Instructor lectures with a case of the blues

Michael Shufro, Co-editor-in-chief

A good sized crowd filed inside Newman Auditorium as nationally published poet and SRJC English Instructor Richard Speakes swaggered around the stage, dressed in a black sport coat and blue jeans, snapping his fingers and singing along to the songs of legendary blues masters from the Mississippi Delta.
The musical hour revolved around the life of arguably the most enigmatic figure in the history of the blues: Robert Johnson.
Included with the choice selection of sampled songs, Speakes presented a kind of oral biography and slideshow on the man and the impact his melodies have had on American music since Johnson’s first recordings in 1936.
Named after one of Speakes’ favorite albums, the lecture’s title, “Beautiful Malady,” was an homage to the prolific musician Tom Waits, Speakes told audience members.
Speakes described Johnson as a kind of medicine man of music who was shy in demeanor, famously known to hide while playing his guitar. He was small and quiet, and had little hands with long guitar fingers. Of his many travels and experineces only two photographs of the mysterious bluesman are known to exist today.
Born in 1911 in Hazlehurst, Mississippi, Johnson grew up along the delta at a time when nearly all African Americans in the area picked cotton for white plantation owners. While gospel songs filled the local churches, Johnson found his inspiration from ‘the devil’s music’ played in juke joints where heavy drinking and knife fights were common scenes.
From a young age he learned to play the harmonica and guitar, and eventually became known as a fellow “musicianer” in the surrounding black communities.
By the time he was 8 years old Johnson had moved with his mother to Robinsonville, Mississippi where he developed his craft studying under local bluesman Willie Brown, and years later playing and learning from the legendary Son House.
Speakes encouraged listeners to pay careful attention, hearing the high notes of the slide guitar, between playing snippets of Johnson’s “I believe I’ll dust my broom,” and House’s “Death Letter.” People in the audience shouted to let the song finish to which Speakes replied, “It makes me feel crazy stopping him in the middle of a song too.”
After a short-lived marriage in 1929 to Virginia Travis, who died in childbirth, Johnson is believed to have set out to Martinsville where he raised a child with Vergie Mae Smith.  While away from his hometown, Johnson mastered the style of Son House and learned new techniques from Isaiah “Ike” Zimmerman, who was rumored to have acquired his musical abilities from visiting spirits in graveyards during the middle of the night.
Between the realms of mortals and myths, Johnson’s identity grew shadowy and mysterious. When he returned to Robinsonville, Johnson appeared to be a whole new blues musician with an unparalleled style and haunting melodies thrumming from his guitar. He told locals that while on his journey he’d come to a crossroads where he’d met the devil in the flesh and sold his soul to him to play the guitar.
“I think he knew he was extraordinary,” Speakes said in a moment of reflection on the soul of the blues legend.
In 1931 Johnson had married again, but soon found himself back on the road, unable to leave the life of a ‘walking’ musician. In his brief career he traveled from small towns in Mississippi and Arkansas to big music hubs like Memphis, Chicago and New York City.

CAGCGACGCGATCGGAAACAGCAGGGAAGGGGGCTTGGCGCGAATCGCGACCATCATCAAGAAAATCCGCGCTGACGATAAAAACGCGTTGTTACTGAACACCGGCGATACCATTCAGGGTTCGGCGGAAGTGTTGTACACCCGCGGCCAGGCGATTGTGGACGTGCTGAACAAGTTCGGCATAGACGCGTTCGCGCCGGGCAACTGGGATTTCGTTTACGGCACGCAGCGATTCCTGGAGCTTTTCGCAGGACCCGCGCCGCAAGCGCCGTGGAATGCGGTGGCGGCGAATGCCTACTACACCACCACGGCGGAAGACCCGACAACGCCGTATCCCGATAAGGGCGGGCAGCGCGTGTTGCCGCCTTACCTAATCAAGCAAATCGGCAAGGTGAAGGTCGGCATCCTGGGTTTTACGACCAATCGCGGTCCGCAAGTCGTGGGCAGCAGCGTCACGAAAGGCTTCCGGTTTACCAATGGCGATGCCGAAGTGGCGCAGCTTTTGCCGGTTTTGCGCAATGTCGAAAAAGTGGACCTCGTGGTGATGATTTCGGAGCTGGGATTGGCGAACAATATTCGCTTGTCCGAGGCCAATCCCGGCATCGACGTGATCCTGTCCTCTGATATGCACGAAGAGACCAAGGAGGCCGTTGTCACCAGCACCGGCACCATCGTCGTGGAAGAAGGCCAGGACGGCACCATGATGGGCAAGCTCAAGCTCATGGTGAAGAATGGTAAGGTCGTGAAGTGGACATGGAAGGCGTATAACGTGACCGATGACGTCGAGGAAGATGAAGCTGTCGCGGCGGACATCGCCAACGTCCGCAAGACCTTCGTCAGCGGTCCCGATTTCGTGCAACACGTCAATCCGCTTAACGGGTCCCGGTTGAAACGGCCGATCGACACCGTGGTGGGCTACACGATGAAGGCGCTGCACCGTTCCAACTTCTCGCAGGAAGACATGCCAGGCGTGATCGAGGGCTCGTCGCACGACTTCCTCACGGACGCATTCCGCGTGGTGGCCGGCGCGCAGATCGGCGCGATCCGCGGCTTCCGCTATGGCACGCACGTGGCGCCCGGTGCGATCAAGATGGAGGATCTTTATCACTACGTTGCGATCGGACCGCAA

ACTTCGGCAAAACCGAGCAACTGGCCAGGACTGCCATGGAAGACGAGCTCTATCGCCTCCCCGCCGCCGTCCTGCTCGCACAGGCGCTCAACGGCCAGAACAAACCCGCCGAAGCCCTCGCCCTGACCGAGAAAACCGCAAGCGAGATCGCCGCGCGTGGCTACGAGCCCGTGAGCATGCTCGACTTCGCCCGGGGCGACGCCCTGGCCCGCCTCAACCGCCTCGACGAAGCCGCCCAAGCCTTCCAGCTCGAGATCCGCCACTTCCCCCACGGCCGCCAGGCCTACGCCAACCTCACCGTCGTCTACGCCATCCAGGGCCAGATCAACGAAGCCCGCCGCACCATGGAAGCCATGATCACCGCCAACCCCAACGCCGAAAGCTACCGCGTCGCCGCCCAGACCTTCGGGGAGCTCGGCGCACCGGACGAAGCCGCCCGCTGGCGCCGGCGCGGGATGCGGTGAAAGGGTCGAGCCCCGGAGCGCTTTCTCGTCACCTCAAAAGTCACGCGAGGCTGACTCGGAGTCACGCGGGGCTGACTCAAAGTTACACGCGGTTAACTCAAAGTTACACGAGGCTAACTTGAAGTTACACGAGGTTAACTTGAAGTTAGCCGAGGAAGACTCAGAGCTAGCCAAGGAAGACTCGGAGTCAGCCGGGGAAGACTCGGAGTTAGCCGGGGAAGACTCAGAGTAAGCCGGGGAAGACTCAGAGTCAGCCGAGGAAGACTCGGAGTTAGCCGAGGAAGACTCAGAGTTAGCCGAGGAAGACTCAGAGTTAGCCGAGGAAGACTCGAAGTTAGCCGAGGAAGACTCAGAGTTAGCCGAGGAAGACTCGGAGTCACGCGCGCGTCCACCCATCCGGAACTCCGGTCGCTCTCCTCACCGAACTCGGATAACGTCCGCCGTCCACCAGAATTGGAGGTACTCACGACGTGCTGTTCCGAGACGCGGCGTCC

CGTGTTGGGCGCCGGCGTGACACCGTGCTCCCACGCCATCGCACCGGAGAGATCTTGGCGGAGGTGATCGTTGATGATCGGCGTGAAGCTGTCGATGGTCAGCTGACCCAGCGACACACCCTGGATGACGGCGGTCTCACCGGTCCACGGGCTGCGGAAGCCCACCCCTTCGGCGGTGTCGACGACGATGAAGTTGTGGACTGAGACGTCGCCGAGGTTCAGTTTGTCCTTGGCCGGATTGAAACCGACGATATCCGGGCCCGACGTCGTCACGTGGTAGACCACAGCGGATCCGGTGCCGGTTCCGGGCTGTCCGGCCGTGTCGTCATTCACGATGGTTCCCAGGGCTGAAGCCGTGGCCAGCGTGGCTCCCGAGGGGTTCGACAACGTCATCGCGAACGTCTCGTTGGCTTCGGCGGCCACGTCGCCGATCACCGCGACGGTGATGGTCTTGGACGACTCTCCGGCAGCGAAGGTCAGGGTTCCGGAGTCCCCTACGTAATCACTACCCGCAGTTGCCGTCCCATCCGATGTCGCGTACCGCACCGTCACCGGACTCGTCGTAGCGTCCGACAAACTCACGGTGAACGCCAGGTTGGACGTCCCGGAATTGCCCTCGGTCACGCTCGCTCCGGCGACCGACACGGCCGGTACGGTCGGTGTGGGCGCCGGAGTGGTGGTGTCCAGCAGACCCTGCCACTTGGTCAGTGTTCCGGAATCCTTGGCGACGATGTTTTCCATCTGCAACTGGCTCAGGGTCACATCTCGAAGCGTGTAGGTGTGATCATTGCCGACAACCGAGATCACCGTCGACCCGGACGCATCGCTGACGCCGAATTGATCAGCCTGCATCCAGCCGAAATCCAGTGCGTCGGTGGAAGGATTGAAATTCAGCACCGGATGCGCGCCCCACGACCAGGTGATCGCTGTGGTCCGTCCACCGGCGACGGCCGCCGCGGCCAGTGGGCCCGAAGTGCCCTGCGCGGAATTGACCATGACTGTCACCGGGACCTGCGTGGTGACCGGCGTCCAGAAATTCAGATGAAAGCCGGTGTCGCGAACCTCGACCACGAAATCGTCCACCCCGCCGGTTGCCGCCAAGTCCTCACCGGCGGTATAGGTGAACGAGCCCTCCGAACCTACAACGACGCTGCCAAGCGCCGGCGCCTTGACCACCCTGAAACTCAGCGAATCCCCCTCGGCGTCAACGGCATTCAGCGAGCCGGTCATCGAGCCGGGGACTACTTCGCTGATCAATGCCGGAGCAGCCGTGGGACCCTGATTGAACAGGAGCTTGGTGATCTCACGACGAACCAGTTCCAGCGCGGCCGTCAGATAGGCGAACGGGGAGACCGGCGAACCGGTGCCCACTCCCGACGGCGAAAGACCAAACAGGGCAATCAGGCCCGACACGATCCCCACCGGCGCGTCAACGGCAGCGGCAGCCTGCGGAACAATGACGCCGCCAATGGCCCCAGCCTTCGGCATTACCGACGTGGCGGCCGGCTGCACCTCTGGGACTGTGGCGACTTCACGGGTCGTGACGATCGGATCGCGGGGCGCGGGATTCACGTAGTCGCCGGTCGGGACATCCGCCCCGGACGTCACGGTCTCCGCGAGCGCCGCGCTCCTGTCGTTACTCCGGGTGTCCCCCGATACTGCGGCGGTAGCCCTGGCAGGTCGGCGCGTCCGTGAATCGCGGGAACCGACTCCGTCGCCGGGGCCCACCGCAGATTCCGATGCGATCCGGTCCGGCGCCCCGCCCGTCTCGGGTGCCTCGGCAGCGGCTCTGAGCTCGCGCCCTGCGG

“His music was known by only a few thousand blacks while he was alive,” Speakes said. “But he played the guitar wherever his wanderlust would take him.”
After a handful of wild years of countless women, nights of whiskey and endless days spent on the road, Johnson lost his way and died Aug. 16, 1938. Joined by Brian Jones, Jimi Hendrix, Janis Joplin, Jim Morrison, Kurt Cobain and more recently Amy Winehome, Johnson is ranked as the first member of Club 27, a collection of famed musicians who all died at age 27. His death, nearly as controversial and unclear as his life, abounds with theories of murder and sabotage.
“There was reason to believe he was killed by a jealous husband,” Speakes said. Another theory suggests a bottle of liquor gifted to Johnson at a juke joint had been laced with strychnine.
While Johnson recorded no more than two CDs worth of music, Speakes says at least four or five of his songs carry the power of St. John of the Cross’ Dark Night of the Soul and sit on a lofty shelf with the Book of Job and Shakespeare’s King Lear.
Johnson’s music was made of an assemblage of lyrics, some authored by him and others by various bluesmen. What Speakes finds so incredible about Johnson’s work is how “he mastered the use of time and made each verse an event unto itself.” He compares the songwriter’s three-lined verses and two and a half minute songs to the careful construction and syllabic balance of a sonnet.
Today Johnson’s successors from Muddy Waters to the White Stripes are still exploring the incredible power and range of the blues master’s work, which shaped the birth of Rock N’ Roll and influenced the American landscape of jazz and hip-hop.
In 2004 Eric Clapton recorded “Me and Mr. Johnson,” a tribute album to the legendary bluesman, and Led Zeppelin’s Robert Plant said, “Robert Johnson, to whom we all owed our existence, in one way,” on NPR’s Fresh Air in 2004.
“Robert Johnson’s Beautiful Malady” is part of this year’s Work of Literary Merit lecture series exploring Sherman Alexie’s book, “Reservation Blues,” currently being taught in several SRJC English classes. In the book, the spirit of Robert Johnson plays a part, as does his guitar, which magically endows its player with incredible ability.
Speakes’ wife and SRJC English professor Karen Walker said she knew her husband would be just right for the topic. She added, “Blues has always been at the center of his life.”